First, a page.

I thought the term used in Namibia for a mentally unwell person who has offended was intriguing: I’m still trying to think it through but where a person accused of offending and is thought to be seriously mentally ill, they may be detained in hospital or custody for up to 30 days in order to be ‘observed’. This allows a decision to be reached about whether they are fit to stand trial and if they are not, Magistrates may declare a defendant a ‘President’s Patient’, known as an SPD (State President’s Declaration) and they may be admitted to the forensic mental health unit or detained in prison. My first instinct was to think of SPD patient-prisoners as equivalent to a Restricted Hospital Order in England / Wales. The difference is that there is no particular requirement for SPDs to present a “serious risk of harm to the public” – they could just be a person with a serious mental illness who has committed a relatively minor, acquisitive crime. ANd this can lead to detention in hospital or prison for many years.

So decisions prior to a person’s appearance in Court are crucial. Mental Health nurses in Windhoek spoke of it being unnecessary for some patients to be SPDs – they could have had minor criminal charges dropped and been ‘diverted’ under s9 of the (Namibian) Mental Health Act 1973.  This is like civil admission in England / Wales – it’s like being a s3 MHA patient where DRs decide when you will be discharged based on your clinical condition. Some SPD patients who have reached that clincial threshold are detained during any delay in the Ministry of Justice finalising their discharge and there was a hearing in the Namibian Supreme Court in 2012 about such matters affecting the human rights of one patient.  (Human Rights, very similar to those in the European Convention, are an inviolable part of the Namibian Constitution).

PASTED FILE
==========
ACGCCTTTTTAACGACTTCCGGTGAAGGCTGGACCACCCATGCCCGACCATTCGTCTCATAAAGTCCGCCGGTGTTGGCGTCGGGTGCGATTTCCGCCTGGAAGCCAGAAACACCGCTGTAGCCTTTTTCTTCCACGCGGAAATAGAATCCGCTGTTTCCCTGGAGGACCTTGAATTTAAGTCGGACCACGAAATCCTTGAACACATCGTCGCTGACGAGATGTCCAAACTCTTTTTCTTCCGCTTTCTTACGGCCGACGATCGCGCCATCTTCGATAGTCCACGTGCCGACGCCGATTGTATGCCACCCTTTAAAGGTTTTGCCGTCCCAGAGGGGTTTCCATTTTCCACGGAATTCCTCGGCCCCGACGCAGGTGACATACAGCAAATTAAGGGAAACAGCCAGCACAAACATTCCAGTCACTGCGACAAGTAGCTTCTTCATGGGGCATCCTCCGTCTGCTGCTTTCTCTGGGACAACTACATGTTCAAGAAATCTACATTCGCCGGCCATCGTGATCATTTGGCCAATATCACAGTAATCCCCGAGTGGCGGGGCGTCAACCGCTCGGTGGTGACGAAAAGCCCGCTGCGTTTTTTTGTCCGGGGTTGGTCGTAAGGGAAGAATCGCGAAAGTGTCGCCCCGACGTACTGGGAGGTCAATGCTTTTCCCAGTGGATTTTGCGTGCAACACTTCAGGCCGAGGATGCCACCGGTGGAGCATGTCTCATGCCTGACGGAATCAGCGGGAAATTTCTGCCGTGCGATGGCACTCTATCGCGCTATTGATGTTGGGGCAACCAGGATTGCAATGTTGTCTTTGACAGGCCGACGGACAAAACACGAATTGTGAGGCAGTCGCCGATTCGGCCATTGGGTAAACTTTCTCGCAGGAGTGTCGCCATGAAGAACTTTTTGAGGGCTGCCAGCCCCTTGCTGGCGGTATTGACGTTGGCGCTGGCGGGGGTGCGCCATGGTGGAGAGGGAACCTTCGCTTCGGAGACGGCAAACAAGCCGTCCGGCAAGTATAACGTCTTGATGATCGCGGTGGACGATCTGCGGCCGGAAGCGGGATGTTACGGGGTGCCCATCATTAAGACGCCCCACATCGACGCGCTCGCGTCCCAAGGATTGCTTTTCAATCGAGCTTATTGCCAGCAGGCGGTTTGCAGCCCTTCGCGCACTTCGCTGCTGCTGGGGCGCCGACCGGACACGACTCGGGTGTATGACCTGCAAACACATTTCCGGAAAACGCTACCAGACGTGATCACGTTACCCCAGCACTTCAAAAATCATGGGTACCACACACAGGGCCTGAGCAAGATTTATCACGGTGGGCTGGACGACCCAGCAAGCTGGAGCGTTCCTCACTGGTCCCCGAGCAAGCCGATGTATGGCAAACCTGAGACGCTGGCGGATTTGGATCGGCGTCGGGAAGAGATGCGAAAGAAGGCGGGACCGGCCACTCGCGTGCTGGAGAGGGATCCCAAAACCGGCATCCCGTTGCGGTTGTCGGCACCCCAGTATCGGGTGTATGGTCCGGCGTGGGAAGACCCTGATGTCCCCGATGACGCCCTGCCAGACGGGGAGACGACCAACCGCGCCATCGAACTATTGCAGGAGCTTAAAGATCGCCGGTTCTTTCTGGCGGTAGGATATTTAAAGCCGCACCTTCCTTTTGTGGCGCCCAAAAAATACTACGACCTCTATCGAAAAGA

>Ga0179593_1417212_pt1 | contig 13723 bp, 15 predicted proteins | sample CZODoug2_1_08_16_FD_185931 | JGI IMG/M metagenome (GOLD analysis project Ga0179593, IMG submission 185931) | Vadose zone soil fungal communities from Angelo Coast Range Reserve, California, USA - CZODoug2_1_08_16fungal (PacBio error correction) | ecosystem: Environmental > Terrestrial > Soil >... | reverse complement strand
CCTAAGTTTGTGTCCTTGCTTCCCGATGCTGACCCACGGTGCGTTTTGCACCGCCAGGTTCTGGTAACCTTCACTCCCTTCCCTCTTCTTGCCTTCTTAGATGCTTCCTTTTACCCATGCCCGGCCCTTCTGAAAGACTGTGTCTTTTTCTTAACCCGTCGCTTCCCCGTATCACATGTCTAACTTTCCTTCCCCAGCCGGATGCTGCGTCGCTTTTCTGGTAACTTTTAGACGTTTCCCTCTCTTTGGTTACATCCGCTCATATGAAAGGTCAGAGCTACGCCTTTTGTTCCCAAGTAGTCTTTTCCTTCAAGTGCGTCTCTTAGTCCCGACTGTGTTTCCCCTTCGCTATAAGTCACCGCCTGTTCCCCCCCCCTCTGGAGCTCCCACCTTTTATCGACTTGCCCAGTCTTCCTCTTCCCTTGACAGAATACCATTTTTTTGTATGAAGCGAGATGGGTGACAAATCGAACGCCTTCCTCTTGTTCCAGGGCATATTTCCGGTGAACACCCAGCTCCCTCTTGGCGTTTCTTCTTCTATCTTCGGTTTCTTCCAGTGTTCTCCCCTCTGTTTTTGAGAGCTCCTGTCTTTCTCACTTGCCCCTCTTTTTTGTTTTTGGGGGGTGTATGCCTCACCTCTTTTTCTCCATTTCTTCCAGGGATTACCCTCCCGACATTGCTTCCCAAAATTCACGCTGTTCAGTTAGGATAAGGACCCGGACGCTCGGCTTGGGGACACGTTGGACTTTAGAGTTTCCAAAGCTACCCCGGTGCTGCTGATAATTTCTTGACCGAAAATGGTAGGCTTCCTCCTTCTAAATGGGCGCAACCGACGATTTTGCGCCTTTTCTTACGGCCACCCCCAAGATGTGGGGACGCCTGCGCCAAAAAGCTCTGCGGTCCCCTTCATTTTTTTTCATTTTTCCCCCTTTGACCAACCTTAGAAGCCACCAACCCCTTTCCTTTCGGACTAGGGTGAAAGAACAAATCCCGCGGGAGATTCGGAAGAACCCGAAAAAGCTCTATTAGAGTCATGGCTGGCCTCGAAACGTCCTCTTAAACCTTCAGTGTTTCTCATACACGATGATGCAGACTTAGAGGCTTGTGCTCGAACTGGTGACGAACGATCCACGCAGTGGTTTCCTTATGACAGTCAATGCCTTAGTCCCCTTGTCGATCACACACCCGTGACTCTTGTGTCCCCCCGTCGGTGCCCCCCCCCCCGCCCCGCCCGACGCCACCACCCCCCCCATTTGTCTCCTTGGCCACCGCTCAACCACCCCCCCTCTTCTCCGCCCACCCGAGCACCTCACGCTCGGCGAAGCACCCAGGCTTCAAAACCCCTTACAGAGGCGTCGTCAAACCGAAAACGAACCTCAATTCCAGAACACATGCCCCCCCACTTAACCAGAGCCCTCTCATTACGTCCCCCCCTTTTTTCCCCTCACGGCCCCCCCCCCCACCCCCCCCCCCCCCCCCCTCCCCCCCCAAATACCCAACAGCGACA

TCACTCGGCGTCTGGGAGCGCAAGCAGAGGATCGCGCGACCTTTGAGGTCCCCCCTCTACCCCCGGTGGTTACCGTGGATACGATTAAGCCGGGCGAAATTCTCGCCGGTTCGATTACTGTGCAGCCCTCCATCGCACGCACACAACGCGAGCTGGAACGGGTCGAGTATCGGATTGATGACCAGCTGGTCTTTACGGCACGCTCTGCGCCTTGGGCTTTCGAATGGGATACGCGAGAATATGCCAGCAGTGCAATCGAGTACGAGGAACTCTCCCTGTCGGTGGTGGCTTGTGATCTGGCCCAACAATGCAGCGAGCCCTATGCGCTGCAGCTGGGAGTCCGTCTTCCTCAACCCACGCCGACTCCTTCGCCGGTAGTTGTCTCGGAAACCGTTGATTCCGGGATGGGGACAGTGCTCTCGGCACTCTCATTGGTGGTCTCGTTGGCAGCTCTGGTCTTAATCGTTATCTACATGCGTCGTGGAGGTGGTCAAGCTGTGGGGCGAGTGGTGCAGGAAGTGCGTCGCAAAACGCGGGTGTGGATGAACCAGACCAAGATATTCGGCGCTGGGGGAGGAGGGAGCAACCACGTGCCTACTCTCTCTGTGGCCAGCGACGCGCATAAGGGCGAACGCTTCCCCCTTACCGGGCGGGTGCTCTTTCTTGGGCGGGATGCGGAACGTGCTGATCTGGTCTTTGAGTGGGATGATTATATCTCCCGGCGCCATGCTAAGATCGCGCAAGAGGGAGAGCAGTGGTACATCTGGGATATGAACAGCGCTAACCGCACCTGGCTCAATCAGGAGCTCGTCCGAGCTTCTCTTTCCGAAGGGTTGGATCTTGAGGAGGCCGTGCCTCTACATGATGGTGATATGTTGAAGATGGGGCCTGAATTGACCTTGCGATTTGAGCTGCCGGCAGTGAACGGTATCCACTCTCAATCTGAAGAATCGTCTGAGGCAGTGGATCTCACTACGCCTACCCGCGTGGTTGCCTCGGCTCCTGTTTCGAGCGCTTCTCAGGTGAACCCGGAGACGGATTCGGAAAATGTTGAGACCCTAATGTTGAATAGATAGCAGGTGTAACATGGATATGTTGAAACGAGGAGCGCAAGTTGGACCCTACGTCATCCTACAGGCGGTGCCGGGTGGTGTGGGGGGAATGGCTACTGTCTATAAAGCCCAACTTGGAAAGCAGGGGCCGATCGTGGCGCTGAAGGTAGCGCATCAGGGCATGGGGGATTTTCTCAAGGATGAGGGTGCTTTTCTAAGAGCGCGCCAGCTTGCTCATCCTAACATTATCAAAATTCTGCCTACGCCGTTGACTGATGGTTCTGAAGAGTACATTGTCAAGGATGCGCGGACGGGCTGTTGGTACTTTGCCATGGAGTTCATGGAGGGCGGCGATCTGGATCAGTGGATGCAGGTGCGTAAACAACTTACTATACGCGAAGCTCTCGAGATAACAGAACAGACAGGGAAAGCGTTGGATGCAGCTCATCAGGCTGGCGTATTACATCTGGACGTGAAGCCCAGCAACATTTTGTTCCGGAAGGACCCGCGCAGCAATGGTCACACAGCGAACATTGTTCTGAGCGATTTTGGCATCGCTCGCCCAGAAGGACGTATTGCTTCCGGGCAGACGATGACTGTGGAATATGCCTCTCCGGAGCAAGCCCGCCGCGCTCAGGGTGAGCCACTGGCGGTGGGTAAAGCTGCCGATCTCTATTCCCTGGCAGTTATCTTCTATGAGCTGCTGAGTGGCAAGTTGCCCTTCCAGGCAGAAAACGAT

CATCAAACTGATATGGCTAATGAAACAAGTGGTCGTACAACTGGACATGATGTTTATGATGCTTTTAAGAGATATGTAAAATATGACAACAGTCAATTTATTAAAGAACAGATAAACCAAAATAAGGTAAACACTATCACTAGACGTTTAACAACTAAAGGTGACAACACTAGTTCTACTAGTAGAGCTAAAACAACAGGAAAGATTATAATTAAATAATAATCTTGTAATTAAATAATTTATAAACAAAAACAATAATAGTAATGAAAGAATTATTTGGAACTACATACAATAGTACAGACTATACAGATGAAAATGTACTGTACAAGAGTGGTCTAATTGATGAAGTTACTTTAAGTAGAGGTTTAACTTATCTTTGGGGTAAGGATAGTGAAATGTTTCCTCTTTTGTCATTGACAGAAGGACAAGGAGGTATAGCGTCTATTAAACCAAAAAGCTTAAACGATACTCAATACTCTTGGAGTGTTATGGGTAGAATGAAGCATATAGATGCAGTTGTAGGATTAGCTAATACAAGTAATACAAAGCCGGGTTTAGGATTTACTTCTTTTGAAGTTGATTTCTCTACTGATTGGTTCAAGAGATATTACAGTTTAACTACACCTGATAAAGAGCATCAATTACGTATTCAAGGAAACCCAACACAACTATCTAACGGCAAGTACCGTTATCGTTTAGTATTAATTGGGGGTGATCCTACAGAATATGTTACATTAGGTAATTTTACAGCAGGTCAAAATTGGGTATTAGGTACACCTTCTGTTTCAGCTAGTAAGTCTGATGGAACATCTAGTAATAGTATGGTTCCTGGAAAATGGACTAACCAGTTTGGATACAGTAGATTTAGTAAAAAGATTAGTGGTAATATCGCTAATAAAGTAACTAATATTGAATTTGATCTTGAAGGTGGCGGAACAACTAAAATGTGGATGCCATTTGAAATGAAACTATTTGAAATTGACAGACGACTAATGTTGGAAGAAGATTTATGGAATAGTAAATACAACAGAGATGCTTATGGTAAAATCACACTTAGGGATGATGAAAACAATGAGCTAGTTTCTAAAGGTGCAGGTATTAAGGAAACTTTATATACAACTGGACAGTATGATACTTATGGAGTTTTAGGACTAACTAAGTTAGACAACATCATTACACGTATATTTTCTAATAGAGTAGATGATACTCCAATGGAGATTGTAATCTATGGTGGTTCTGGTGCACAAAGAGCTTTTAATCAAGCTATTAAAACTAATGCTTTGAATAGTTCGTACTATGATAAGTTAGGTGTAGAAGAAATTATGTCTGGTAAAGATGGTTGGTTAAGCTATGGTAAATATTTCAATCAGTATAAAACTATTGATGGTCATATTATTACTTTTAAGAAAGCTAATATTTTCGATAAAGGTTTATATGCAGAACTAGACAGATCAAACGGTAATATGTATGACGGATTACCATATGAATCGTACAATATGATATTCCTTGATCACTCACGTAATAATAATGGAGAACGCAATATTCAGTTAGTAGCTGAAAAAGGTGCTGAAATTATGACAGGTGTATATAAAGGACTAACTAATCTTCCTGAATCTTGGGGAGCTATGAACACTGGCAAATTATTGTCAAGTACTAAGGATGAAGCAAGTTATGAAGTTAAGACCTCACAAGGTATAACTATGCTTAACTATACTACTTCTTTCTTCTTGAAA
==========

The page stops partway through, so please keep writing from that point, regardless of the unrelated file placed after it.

So given the role that the Corrections and Police services play, efforts were previously made to have mental health professionals do ‘increach’ work. This proved too difficult because Corrections facilties are widely spread around Namibia and the amount of travelling required to cover them all proved too great an obstacle. It has therefore been decided to focus the detention of SPDs in Gobabis – where Corrections officers can receive greater training in mental health and where inreach professionals can visit and support far more easily. Hence the initiatve to provide training to officers at that facility and relevant senior Corrections officers from the service’s headquarters in Windhoek.